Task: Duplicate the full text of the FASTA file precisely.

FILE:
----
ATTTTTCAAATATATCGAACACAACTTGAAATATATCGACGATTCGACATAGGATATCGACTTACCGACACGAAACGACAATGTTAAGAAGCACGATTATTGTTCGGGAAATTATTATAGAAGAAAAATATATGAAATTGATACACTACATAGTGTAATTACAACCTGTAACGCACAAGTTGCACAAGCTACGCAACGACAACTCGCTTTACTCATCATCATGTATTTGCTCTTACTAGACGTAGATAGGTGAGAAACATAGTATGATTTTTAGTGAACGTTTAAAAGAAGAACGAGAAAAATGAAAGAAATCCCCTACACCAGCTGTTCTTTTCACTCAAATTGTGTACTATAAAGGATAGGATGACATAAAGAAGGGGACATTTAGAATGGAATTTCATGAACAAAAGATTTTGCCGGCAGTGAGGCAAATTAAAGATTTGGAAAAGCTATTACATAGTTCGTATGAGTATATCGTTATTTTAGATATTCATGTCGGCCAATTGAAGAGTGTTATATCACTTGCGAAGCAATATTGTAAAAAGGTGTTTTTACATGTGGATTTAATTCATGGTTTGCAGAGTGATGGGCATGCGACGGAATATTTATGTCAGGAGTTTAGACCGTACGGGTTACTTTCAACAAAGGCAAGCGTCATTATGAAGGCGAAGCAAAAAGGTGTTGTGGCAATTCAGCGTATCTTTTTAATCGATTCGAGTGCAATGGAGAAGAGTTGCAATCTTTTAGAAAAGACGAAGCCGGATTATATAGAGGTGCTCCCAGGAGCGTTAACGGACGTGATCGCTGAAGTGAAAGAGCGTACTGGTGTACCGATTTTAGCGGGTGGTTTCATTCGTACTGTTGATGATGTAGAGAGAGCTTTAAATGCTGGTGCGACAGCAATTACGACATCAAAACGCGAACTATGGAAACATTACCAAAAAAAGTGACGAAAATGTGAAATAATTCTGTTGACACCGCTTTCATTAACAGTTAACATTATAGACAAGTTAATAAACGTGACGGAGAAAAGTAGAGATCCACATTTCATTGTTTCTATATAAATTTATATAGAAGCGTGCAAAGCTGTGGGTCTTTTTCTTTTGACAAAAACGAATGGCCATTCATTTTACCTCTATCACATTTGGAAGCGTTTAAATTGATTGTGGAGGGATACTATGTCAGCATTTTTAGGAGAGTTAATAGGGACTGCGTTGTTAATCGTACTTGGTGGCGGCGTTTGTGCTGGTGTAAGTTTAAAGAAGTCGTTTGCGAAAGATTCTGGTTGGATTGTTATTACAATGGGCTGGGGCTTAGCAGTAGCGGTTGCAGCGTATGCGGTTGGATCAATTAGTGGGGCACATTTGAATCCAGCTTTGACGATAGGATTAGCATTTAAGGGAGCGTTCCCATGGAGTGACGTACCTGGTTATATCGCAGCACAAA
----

ATTTTTCAAATATATCGAACACAACTTGAAATATATCGACGATTCGACATAGGATATCGACTTACCGACACGAAACGACAATGTTAAGAAGCACGATTATTGTTCGGGAAATTATTATAGAAGAAAAATATATGAAATTGATACACTACATAGTGTAATTACAACCTGTAACGCACAAGTTGCACAAGCTACGCAACGACAACTCGCTTTACTCATCATCATGTATTTGCTCTTACTAGACGTAGATAGGTGAGAAACATAGTATGATTTTTAGTGAACGTTTAAAAGAAGAACGAGAAAAATGAAAGAAATCCCCTACACCAGCTGTTCTTTTCACTCAAATTGTGTACTATAAAGGATAGGATGACATAAAGAAGGGGACATTTAGAATGGAATTTCATGAACAAAAGATTTTGCCGGCAGTGAGGCAAATTAAAGATTTGGAAAAGCTATTACATAGTTCGTATGAGTATATCGTTATTTTAGATATTCATGTCGGCCAATTGAAGAGTGTTATATCACTTGCGAAGCAATATTGTAAAAAGGTGTTTTTACATGTGGATTTAATTCATGGTTTGCAGAGTGATGGGCATGCGACGGAATATTTATGTCAGGAGTTTAGACCGTACGGGTTACTTTCAACAAAGGCAAGCGTCATTATGAAGGCGAAGCAAAAAGGTGTTGTGGCAATTCAGCGTATCTTTTTAATCGATTCGAGTGCAATGGAGAAGAGTTGCAATCTTTTAGAAAAGACGAAGCCGGATTATATAGAGGTGCTCCCAGGAGCGTTAACGGACGTGATCGCTGAAGTGAAAGAGCGTACTGGTGTACCGATTTTAGCGGGTGGTTTCATTCGTACTGTTGATGATGTAGAGAGAGCTTTAAATGCTGGTGCGACAGCAATTACGACATCAAAACGCGAACTATGGAAACATTACCAAAAAAAGTGACGAAAATGTGAAATAATTCTGTTGACACCGCTTTCATTAACAGTTAACATTATAGACAAGTTAATAAACGTGACGGAGAAAAGTAGAGATCCACATTTCATTGTTTCTATATAAATTTATATAGAAGCGTGCAAAGCTGTGGGTCTTTTTCTTTTGACAAAAACGAATGGCCATTCATTTTACCTCTATCACATTTGGAAGCGTTTAAATTGATTGTGGAGGGATACTATGTCAGCATTTTTAGGAGAGTTAATAGGGACTGCGTTGTTAATCGTACTTGGTGGCGGCGTTTGTGCTGGTGTAAGTTTAAAGAAGTCGTTTGCGAAAGATTCTGGTTGGATTGTTATTACAATGGGCTGGGGCTTAGCAGTAGCGGTTGCAGCGTATGCGGTTGGATCAATTAGTGGGGCACATTTGAATCCAGCTTTGACGATAGGATTAGCATTTAAGGGAGCGTTCCCATGGAGTGACGTACCTGGTTATATCGCAGCACAAA